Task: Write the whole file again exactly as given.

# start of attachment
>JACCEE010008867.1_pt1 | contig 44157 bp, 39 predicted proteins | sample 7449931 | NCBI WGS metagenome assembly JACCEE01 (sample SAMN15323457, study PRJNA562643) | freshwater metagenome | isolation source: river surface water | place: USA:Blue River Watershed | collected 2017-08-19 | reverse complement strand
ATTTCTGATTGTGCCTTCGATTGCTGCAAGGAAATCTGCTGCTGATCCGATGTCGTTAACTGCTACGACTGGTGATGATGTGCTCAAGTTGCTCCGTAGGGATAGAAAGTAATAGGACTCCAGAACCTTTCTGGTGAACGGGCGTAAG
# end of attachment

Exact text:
>JACCEE010008867.1_pt1 | contig 44157 bp, 39 predicted proteins | sample 7449931 | NCBI WGS metagenome assembly JACCEE01 (sample SAMN15323457, study PRJNA562643) | freshwater metagenome | isolation source: river surface water | place: USA:Blue River Watershed | collected 2017-08-19 | reverse complement strand
ATTTCTGATTGTGCCTTCGATTGCTGCAAGGAAATCTGCTGCTGATCCGATGTCGTTAACTGCTACGACTGGTGATGATGTGCTCAAGTTGCTCCGTAGGGATAGAAAGTAATAGGACTCCAGAACCTTTCTGGTGAACGGGCGTAAG